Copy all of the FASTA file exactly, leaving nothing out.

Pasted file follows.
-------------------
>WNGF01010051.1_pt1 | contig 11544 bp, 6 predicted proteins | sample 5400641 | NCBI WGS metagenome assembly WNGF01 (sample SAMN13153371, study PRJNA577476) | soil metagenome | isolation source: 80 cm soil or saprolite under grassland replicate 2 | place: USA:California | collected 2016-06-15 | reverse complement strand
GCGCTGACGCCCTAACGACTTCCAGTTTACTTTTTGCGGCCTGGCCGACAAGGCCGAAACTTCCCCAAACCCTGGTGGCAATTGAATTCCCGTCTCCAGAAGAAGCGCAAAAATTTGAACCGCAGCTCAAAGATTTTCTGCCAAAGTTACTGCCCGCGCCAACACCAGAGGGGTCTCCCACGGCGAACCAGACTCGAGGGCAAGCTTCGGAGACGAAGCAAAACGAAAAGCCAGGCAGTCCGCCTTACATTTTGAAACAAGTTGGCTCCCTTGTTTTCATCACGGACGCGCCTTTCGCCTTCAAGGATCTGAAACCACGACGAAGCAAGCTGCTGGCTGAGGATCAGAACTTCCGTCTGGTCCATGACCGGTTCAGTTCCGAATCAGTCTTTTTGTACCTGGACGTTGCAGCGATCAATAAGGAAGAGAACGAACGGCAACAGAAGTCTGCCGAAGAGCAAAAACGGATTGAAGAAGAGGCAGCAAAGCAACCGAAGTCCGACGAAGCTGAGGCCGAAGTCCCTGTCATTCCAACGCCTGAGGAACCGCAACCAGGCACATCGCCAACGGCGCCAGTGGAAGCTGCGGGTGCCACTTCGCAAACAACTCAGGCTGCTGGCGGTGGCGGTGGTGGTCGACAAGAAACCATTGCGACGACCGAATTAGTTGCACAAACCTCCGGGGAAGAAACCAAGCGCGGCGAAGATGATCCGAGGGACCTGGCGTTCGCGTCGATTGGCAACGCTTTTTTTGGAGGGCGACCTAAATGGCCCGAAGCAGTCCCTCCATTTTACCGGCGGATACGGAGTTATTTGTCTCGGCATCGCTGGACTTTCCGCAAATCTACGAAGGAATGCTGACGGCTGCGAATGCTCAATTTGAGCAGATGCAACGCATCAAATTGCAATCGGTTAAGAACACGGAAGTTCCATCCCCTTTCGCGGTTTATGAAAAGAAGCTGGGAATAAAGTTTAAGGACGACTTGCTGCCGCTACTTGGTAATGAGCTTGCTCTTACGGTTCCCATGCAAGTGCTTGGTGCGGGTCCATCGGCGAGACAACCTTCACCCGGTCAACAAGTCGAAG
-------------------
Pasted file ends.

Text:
>WNGF01010051.1_pt1 | contig 11544 bp, 6 predicted proteins | sample 5400641 | NCBI WGS metagenome assembly WNGF01 (sample SAMN13153371, study PRJNA577476) | soil metagenome | isolation source: 80 cm soil or saprolite under grassland replicate 2 | place: USA:California | collected 2016-06-15 | reverse complement strand
GCGCTGACGCCCTAACGACTTCCAGTTTACTTTTTGCGGCCTGGCCGACAAGGCCGAAACTTCCCCAAACCCTGGTGGCAATTGAATTCCCGTCTCCAGAAGAAGCGCAAAAATTTGAACCGCAGCTCAAAGATTTTCTGCCAAAGTTACTGCCCGCGCCAACACCAGAGGGGTCTCCCACGGCGAACCAGACTCGAGGGCAAGCTTCGGAGACGAAGCAAAACGAAAAGCCAGGCAGTCCGCCTTACATTTTGAAACAAGTTGGCTCCCTTGTTTTCATCACGGACGCGCCTTTCGCCTTCAAGGATCTGAAACCACGACGAAGCAAGCTGCTGGCTGAGGATCAGAACTTCCGTCTGGTCCATGACCGGTTCAGTTCCGAATCAGTCTTTTTGTACCTGGACGTTGCAGCGATCAATAAGGAAGAGAACGAACGGCAACAGAAGTCTGCCGAAGAGCAAAAACGGATTGAAGAAGAGGCAGCAAAGCAACCGAAGTCCGACGAAGCTGAGGCCGAAGTCCCTGTCATTCCAACGCCTGAGGAACCGCAACCAGGCACATCGCCAACGGCGCCAGTGGAAGCTGCGGGTGCCACTTCGCAAACAACTCAGGCTGCTGGCGGTGGCGGTGGTGGTCGACAAGAAACCATTGCGACGACCGAATTAGTTGCACAAACCTCCGGGGAAGAAACCAAGCGCGGCGAAGATGATCCGAGGGACCTGGCGTTCGCGTCGATTGGCAACGCTTTTTTTGGAGGGCGACCTAAATGGCCCGAAGCAGTCCCTCCATTTTACCGGCGGATACGGAGTTATTTGTCTCGGCATCGCTGGACTTTCCGCAAATCTACGAAGGAATGCTGACGGCTGCGAATGCTCAATTTGAGCAGATGCAACGCATCAAATTGCAATCGGTTAAGAACACGGAAGTTCCATCCCCTTTCGCGGTTTATGAAAAGAAGCTGGGAATAAAGTTTAAGGACGACTTGCTGCCGCTACTTGGTAATGAGCTTGCTCTTACGGTTCCCATGCAAGTGCTTGGTGCGGGTCCATCGGCGAGACAACCTTCACCCGGTCAACAAGTCGAAG